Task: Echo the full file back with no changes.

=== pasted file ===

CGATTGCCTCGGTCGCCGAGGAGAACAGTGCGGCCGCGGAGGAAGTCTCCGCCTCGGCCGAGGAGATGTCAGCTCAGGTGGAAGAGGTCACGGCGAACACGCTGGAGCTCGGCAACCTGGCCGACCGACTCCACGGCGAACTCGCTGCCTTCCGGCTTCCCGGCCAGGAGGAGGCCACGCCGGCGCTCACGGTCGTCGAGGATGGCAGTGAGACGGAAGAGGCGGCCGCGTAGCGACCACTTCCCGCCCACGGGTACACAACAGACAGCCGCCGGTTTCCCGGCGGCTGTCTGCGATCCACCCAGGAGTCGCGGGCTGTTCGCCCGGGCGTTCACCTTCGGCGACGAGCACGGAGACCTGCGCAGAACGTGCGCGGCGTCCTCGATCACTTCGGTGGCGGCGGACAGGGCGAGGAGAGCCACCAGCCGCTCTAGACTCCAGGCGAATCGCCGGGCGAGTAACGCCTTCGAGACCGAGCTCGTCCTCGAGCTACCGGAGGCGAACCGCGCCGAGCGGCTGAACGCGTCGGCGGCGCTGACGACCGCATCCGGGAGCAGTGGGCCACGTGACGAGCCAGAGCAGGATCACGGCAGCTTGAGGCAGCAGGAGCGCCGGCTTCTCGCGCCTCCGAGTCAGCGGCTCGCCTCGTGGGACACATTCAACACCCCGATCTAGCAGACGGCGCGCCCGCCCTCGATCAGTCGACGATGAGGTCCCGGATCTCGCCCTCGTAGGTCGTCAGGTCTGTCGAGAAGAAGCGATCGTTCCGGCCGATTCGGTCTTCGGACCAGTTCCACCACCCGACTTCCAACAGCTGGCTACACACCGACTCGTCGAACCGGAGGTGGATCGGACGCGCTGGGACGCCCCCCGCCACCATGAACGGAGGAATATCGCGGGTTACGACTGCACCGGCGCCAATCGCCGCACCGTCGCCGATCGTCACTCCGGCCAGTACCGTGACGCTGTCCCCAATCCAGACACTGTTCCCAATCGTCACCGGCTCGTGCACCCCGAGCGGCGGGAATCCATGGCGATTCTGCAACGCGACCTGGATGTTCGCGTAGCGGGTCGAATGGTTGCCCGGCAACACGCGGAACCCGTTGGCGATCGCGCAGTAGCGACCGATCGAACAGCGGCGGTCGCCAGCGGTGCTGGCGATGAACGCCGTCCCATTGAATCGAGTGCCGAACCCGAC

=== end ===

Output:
CGATTGCCTCGGTCGCCGAGGAGAACAGTGCGGCCGCGGAGGAAGTCTCCGCCTCGGCCGAGGAGATGTCAGCTCAGGTGGAAGAGGTCACGGCGAACACGCTGGAGCTCGGCAACCTGGCCGACCGACTCCACGGCGAACTCGCTGCCTTCCGGCTTCCCGGCCAGGAGGAGGCCACGCCGGCGCTCACGGTCGTCGAGGATGGCAGTGAGACGGAAGAGGCGGCCGCGTAGCGACCACTTCCCGCCCACGGGTACACAACAGACAGCCGCCGGTTTCCCGGCGGCTGTCTGCGATCCACCCAGGAGTCGCGGGCTGTTCGCCCGGGCGTTCACCTTCGGCGACGAGCACGGAGACCTGCGCAGAACGTGCGCGGCGTCCTCGATCACTTCGGTGGCGGCGGACAGGGCGAGGAGAGCCACCAGCCGCTCTAGACTCCAGGCGAATCGCCGGGCGAGTAACGCCTTCGAGACCGAGCTCGTCCTCGAGCTACCGGAGGCGAACCGCGCCGAGCGGCTGAACGCGTCGGCGGCGCTGACGACCGCATCCGGGAGCAGTGGGCCACGTGACGAGCCAGAGCAGGATCACGGCAGCTTGAGGCAGCAGGAGCGCCGGCTTCTCGCGCCTCCGAGTCAGCGGCTCGCCTCGTGGGACACATTCAACACCCCGATCTAGCAGACGGCGCGCCCGCCCTCGATCAGTCGACGATGAGGTCCCGGATCTCGCCCTCGTAGGTCGTCAGGTCTGTCGAGAAGAAGCGATCGTTCCGGCCGATTCGGTCTTCGGACCAGTTCCACCACCCGACTTCCAACAGCTGGCTACACACCGACTCGTCGAACCGGAGGTGGATCGGACGCGCTGGGACGCCCCCCGCCACCATGAACGGAGGAATATCGCGGGTTACGACTGCACCGGCGCCAATCGCCGCACCGTCGCCGATCGTCACTCCGGCCAGTACCGTGACGCTGTCCCCAATCCAGACACTGTTCCCAATCGTCACCGGCTCGTGCACCCCGAGCGGCGGGAATCCATGGCGATTCTGCAACGCGACCTGGATGTTCGCGTAGCGGGTCGAATGGTTGCCCGGCAACACGCGGAACCCGTTGGCGATCGCGCAGTAGCGACCGATCGAACAGCGGCGGTCGCCAGCGGTGCTGGCGATGAACGCCGTCCCATTGAATCGAGTGCCGAACCCGAC